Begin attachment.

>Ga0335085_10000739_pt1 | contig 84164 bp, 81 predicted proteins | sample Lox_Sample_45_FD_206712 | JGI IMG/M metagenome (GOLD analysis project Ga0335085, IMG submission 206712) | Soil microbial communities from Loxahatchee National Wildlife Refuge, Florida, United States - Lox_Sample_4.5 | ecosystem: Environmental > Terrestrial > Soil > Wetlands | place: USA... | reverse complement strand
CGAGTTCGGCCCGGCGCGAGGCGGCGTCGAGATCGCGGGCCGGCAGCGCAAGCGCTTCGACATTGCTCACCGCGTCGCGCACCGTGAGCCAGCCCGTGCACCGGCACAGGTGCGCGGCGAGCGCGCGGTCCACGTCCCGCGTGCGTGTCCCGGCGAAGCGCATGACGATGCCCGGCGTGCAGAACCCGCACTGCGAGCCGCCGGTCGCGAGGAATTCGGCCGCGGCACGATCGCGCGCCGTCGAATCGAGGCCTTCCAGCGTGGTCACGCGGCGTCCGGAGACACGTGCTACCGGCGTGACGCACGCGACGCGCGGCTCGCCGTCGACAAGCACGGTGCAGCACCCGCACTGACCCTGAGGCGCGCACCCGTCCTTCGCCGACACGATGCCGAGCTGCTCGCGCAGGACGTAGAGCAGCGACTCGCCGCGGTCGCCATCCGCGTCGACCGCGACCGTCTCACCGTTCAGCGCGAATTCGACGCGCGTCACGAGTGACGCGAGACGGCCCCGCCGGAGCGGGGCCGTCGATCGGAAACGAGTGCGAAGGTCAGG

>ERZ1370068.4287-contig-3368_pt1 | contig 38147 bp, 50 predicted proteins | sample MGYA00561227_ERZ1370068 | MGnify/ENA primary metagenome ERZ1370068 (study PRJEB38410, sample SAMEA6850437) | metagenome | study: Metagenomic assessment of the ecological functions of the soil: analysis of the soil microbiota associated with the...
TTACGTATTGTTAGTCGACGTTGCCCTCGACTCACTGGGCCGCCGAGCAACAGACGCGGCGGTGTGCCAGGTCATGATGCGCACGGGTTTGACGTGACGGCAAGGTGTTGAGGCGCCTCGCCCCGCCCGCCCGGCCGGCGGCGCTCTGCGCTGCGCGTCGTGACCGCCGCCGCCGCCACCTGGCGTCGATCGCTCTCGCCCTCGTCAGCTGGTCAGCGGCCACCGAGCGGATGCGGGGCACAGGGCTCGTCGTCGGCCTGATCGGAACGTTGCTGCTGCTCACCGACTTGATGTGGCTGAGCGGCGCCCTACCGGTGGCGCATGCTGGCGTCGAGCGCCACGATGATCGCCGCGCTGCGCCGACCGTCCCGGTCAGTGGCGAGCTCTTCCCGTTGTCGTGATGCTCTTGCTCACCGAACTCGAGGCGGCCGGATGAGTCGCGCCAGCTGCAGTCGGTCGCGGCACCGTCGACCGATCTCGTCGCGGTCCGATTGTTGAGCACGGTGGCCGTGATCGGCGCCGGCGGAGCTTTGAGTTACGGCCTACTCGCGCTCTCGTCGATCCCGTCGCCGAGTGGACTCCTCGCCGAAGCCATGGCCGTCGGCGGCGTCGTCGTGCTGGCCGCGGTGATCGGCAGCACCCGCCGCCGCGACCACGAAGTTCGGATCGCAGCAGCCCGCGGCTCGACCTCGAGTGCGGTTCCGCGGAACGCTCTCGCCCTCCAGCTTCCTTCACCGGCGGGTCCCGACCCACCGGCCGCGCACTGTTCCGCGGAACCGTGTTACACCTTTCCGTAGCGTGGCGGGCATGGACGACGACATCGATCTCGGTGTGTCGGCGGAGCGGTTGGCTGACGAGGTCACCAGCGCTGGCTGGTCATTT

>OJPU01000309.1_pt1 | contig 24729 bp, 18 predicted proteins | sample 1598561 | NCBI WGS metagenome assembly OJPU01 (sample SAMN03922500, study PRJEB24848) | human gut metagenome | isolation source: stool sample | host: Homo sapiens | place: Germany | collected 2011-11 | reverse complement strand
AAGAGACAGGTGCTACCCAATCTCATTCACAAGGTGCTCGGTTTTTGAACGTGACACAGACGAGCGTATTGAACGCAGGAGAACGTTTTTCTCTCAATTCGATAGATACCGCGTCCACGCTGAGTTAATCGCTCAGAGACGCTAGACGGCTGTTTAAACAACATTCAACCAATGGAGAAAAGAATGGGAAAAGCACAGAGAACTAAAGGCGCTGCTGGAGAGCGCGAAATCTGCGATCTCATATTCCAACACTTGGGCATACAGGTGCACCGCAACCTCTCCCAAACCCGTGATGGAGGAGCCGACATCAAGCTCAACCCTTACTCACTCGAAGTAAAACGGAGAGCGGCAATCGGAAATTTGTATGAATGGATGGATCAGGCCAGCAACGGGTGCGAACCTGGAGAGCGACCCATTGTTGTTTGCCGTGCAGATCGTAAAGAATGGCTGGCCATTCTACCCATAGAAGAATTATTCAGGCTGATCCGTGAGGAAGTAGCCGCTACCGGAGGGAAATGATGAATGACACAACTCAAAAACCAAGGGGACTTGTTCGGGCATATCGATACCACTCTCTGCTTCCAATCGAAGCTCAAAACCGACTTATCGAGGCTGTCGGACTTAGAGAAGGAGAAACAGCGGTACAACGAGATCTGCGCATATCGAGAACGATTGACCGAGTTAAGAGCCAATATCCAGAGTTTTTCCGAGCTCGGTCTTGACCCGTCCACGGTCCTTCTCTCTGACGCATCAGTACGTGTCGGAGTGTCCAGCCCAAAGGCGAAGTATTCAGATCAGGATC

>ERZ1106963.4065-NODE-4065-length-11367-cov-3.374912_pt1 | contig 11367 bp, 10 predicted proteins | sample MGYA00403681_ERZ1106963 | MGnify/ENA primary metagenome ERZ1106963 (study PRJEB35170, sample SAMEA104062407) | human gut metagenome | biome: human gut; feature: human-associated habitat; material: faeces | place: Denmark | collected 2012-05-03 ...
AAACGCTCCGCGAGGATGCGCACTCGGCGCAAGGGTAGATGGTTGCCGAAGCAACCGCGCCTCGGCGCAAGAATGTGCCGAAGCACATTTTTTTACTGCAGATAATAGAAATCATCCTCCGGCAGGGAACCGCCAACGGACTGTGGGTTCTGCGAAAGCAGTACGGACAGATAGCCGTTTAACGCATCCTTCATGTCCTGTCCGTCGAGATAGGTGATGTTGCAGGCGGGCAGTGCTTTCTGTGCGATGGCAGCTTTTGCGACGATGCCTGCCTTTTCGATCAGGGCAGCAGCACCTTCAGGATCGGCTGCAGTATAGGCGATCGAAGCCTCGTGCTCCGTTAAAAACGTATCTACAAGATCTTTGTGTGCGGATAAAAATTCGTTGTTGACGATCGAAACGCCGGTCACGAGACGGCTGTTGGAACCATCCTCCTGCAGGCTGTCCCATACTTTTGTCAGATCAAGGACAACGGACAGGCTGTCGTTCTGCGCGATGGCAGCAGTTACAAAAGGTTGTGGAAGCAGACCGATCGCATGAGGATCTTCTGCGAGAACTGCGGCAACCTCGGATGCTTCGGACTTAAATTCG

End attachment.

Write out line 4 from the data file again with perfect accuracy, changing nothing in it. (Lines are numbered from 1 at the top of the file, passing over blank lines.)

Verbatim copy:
TTACGTATTGTTAGTCGACGTTGCCCTCGACTCACTGGGCCGCCGAGCAACAGACGCGGCGGTGTGCCAGGTCATGATGCGCACGGGTTTGACGTGACGGCAAGGTGTTGAGGCGCCTCGCCCCGCCCGCCCGGCCGGCGGCGCTCTGCGCTGCGCGTCGTGACCGCCGCCGCCGCCACCTGGCGTCGATCGCTCTCGCCCTCGTCAGCTGGTCAGCGGCCACCGAGCGGATGCGGGGCACAGGGCTCGTCGTCGGCCTGATCGGAACGTTGCTGCTGCTCACCGACTTGATGTGGCTGAGCGGCGCCCTACCGGTGGCGCATGCTGGCGTCGAGCGCCACGATGATCGCCGCGCTGCGCCGACCGTCCCGGTCAGTGGCGAGCTCTTCCCGTTGTCGTGATGCTCTTGCTCACCGAACTCGAGGCGGCCGGATGAGTCGCGCCAGCTGCAGTCGGTCGCGGCACCGTCGACCGATCTCGTCGCGGTCCGATTGTTGAGCACGGTGGCCGTGATCGGCGCCGGCGGAGCTTTGAGTTACGGCCTACTCGCGCTCTCGTCGATCCCGTCGCCGAGTGGACTCCTCGCCGAAGCCATGGCCGTCGGCGGCGTCGTCGTGCTGGCCGCGGTGATCGGCAGCACCCGCCGCCGCGACCACGAAGTTCGGATCGCAGCAGCCCGCGGCTCGACCTCGAGTGCGGTTCCGCGGAACGCTCTCGCCCTCCAGCTTCCTTCACCGGCGGGTCCCGACCCACCGGCCGCGCACTGTTCCGCGGAACCGTGTTACACCTTTCCGTAGCGTGGCGGGCATGGACGACGACATCGATCTCGGTGTGTCGGCGGAGCGGTTGGCTGACGAGGTCACCAGCGCTGGCTGGTCATTT